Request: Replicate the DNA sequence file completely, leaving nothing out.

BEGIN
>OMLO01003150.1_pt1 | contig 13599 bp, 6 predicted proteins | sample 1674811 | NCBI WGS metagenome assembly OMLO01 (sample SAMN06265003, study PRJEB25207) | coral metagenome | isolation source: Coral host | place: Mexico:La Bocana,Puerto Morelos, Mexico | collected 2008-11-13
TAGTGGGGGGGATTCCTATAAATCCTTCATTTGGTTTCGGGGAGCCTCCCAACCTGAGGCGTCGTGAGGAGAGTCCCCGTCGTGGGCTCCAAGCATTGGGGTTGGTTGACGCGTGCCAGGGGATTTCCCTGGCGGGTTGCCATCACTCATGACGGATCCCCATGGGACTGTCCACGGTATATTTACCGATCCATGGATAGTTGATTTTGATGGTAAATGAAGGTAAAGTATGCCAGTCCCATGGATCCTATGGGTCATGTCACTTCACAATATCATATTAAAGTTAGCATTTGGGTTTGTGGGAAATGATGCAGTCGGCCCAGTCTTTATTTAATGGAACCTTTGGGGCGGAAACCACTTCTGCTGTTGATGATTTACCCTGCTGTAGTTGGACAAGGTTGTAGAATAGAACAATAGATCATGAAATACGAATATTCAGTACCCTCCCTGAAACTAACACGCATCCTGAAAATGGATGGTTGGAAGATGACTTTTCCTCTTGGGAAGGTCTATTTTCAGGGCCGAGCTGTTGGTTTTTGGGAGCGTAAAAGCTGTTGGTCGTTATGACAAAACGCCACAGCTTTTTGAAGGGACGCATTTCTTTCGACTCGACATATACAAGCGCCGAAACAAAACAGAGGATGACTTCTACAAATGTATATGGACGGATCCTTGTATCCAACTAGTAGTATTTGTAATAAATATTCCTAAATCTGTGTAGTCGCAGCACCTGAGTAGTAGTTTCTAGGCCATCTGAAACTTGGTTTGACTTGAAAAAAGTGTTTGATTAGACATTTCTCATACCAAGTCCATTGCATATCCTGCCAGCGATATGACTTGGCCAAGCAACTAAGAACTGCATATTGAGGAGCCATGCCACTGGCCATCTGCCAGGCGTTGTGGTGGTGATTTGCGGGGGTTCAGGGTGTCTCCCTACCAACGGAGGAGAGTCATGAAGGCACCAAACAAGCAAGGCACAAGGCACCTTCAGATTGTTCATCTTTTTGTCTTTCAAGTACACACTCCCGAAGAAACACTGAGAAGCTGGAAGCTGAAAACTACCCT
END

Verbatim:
>OMLO01003150.1_pt1 | contig 13599 bp, 6 predicted proteins | sample 1674811 | NCBI WGS metagenome assembly OMLO01 (sample SAMN06265003, study PRJEB25207) | coral metagenome | isolation source: Coral host | place: Mexico:La Bocana,Puerto Morelos, Mexico | collected 2008-11-13
TAGTGGGGGGGATTCCTATAAATCCTTCATTTGGTTTCGGGGAGCCTCCCAACCTGAGGCGTCGTGAGGAGAGTCCCCGTCGTGGGCTCCAAGCATTGGGGTTGGTTGACGCGTGCCAGGGGATTTCCCTGGCGGGTTGCCATCACTCATGACGGATCCCCATGGGACTGTCCACGGTATATTTACCGATCCATGGATAGTTGATTTTGATGGTAAATGAAGGTAAAGTATGCCAGTCCCATGGATCCTATGGGTCATGTCACTTCACAATATCATATTAAAGTTAGCATTTGGGTTTGTGGGAAATGATGCAGTCGGCCCAGTCTTTATTTAATGGAACCTTTGGGGCGGAAACCACTTCTGCTGTTGATGATTTACCCTGCTGTAGTTGGACAAGGTTGTAGAATAGAACAATAGATCATGAAATACGAATATTCAGTACCCTCCCTGAAACTAACACGCATCCTGAAAATGGATGGTTGGAAGATGACTTTTCCTCTTGGGAAGGTCTATTTTCAGGGCCGAGCTGTTGGTTTTTGGGAGCGTAAAAGCTGTTGGTCGTTATGACAAAACGCCACAGCTTTTTGAAGGGACGCATTTCTTTCGACTCGACATATACAAGCGCCGAAACAAAACAGAGGATGACTTCTACAAATGTATATGGACGGATCCTTGTATCCAACTAGTAGTATTTGTAATAAATATTCCTAAATCTGTGTAGTCGCAGCACCTGAGTAGTAGTTTCTAGGCCATCTGAAACTTGGTTTGACTTGAAAAAAGTGTTTGATTAGACATTTCTCATACCAAGTCCATTGCATATCCTGCCAGCGATATGACTTGGCCAAGCAACTAAGAACTGCATATTGAGGAGCCATGCCACTGGCCATCTGCCAGGCGTTGTGGTGGTGATTTGCGGGGGTTCAGGGTGTCTCCCTACCAACGGAGGAGAGTCATGAAGGCACCAAACAAGCAAGGCACAAGGCACCTTCAGATTGTTCATCTTTTTGTCTTTCAAGTACACACTCCCGAAGAAACACTGAGAAGCTGGAAGCTGAAAACTACCCT